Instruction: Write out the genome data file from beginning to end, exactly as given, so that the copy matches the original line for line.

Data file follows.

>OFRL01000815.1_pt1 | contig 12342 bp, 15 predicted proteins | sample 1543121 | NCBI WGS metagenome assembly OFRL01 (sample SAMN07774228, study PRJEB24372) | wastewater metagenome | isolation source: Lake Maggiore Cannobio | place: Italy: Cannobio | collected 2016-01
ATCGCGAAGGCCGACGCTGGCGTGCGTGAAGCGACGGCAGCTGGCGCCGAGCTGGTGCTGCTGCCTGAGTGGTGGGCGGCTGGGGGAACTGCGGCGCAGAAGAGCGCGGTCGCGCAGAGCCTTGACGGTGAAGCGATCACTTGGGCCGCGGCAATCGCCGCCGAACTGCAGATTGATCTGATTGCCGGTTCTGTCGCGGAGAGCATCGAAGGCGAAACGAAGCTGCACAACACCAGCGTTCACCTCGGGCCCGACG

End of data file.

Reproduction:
>OFRL01000815.1_pt1 | contig 12342 bp, 15 predicted proteins | sample 1543121 | NCBI WGS metagenome assembly OFRL01 (sample SAMN07774228, study PRJEB24372) | wastewater metagenome | isolation source: Lake Maggiore Cannobio | place: Italy: Cannobio | collected 2016-01
ATCGCGAAGGCCGACGCTGGCGTGCGTGAAGCGACGGCAGCTGGCGCCGAGCTGGTGCTGCTGCCTGAGTGGTGGGCGGCTGGGGGAACTGCGGCGCAGAAGAGCGCGGTCGCGCAGAGCCTTGACGGTGAAGCGATCACTTGGGCCGCGGCAATCGCCGCCGAACTGCAGATTGATCTGATTGCCGGTTCTGTCGCGGAGAGCATCGAAGGCGAAACGAAGCTGCACAACACCAGCGTTCACCTCGGGCCCGACG